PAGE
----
“45. It is seen that some High Courts have proceeded on the basis that any order passed by an arbitral tribunal during arbitration, would be capable of being challenged under Article 226 or 227 of the Constitution of India. We see no warrant for such an approach. Section 37 makes certain orders of the arbitral tribunal appealable. Under Section 34, the aggrieved party has an avenue for ventilating his grievances against the award including any in-between orders that might have been passed by the arbitral tribunal acting under Section 16 of the Act. The party aggrieved by any order of the arbitral tribunal, unless has a right of appeal under Section 37 of the Act, has to wait until the award is passed by the Tribunal. This appears to be the scheme of the Act. The arbitral tribunal is after all, the creature of a contract between the parties, the arbitration agreement, even though if the occasion arises, the Chief Justice may constitute it based on the contract between the parties. But that would not alter the status of the arbitral tribunal. It will still be a forum chosen by the parties by agreement. We, therefore, disapprove of the stand adopted by some of the High Courts that any order passed by the arbitral tribunal is capable of being corrected by the High Court under Article 226 or 227 of the Constitution of India. Such an intervention by the High Courts is not permissible.
46. The object of minimizing judicial intervention while the matter is in the process of being arbitrated upon, will certainly be defeated if the High Court could be approached under Article 227 of the Constitution of India or under Article 226 of the Constitution of India against every order made by the arbitral tribunal. Therefore, it is necessary to indicate that once the arbitration has commenced in the arbitral tribunal, parties have to wait until the award is pronounced unless, of course, a right of appeal is available to them under Section 37 of the Act even at an earlier stage.”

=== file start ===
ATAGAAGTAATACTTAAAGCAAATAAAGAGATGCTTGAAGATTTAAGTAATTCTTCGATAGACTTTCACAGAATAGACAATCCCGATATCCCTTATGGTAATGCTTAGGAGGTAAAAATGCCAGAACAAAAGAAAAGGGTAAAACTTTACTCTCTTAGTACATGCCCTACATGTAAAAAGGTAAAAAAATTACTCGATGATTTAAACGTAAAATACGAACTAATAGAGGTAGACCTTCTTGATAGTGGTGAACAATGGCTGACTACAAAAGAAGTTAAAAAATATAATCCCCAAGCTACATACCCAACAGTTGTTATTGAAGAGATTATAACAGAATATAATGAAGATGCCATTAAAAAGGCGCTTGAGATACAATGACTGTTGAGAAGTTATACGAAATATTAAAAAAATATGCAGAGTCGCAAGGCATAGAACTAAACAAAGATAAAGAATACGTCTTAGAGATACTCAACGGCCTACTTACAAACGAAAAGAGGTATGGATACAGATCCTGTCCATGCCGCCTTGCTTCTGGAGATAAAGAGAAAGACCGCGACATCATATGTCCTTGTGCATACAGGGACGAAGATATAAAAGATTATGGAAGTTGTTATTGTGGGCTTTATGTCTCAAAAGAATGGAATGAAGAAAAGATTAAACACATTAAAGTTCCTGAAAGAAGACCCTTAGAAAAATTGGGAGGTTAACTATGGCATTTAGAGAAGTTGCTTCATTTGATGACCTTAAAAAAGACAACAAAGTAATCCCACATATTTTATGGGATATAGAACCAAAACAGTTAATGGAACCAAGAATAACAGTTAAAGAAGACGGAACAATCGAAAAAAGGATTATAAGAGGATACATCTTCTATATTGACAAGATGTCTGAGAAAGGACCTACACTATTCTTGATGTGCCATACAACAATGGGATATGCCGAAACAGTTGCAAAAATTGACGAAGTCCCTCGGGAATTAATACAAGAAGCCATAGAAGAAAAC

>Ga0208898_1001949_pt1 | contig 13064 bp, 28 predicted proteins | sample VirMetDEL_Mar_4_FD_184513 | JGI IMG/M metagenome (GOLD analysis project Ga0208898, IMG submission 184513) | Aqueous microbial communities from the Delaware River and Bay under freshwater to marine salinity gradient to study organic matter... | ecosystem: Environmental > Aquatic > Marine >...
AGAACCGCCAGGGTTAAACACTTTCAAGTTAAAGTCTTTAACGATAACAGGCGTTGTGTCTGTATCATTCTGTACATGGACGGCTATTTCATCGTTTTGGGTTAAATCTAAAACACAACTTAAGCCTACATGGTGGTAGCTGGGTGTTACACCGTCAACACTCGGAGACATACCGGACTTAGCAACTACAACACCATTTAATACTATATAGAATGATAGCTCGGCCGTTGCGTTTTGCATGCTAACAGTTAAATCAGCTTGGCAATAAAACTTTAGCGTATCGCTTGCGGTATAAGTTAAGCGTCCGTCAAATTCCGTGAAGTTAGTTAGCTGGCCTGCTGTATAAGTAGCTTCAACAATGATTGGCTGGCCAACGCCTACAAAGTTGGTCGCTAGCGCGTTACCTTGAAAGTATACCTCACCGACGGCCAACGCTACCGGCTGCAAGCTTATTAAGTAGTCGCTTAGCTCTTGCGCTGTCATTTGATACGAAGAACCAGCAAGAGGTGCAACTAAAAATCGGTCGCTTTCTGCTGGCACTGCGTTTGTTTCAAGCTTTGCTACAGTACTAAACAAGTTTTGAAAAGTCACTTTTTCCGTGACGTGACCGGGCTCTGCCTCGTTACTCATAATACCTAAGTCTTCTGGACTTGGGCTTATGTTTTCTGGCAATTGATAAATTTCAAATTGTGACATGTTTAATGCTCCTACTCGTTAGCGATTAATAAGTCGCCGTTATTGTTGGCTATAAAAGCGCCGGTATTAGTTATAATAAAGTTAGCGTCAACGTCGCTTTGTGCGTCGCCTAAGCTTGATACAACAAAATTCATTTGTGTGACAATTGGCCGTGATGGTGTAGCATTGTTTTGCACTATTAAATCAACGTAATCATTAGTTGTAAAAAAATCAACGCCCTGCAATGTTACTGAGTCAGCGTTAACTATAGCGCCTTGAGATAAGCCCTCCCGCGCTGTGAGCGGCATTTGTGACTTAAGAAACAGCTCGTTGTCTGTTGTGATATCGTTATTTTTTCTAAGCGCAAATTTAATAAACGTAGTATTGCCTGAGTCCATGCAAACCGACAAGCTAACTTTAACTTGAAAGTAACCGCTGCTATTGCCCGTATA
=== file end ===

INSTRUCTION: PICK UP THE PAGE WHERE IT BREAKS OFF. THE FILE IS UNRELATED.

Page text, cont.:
15. Thus, the contention raised on behalf of the petitioners that they are remediless under the 1996 Act is liable to be rejected. A party to arbitration proceedings has a remedy to challenge the award passed in such proceedings under Section 34 of the 1996 Act. One of the grounds for assailing arbitral award under the aforesaid p
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rovision is that such award is in conflict with public policy of India. The term “public policy of India” carries within it innumerable facets. It is altogether a different thing to say that there is no immediate remedy available to the petitioners than to say that they have no remedy at all. 16. In any case, the interdict of law as articulated by Supreme Court in SBP& Co. (supra) is luminous and admits of no exception, therefore, the learned arbitrator though having trappings of tribunal, yet the impugned order will not be amenable to challenge under Article 227 of the Constitution of India. 17. In view of the aforesaid exposition, it is held that the petition under Article 227 of the Constitution of India in the instant case is not maintainable and hence this Court will refrain itself from adjudicating upon the merits of the order impugned by way of instant petition. 18. The petition is accordingly disposed of, so also the pending miscellaneous applications. Parties are directed to appear before the learned Arbitrator on 30th June, 2022.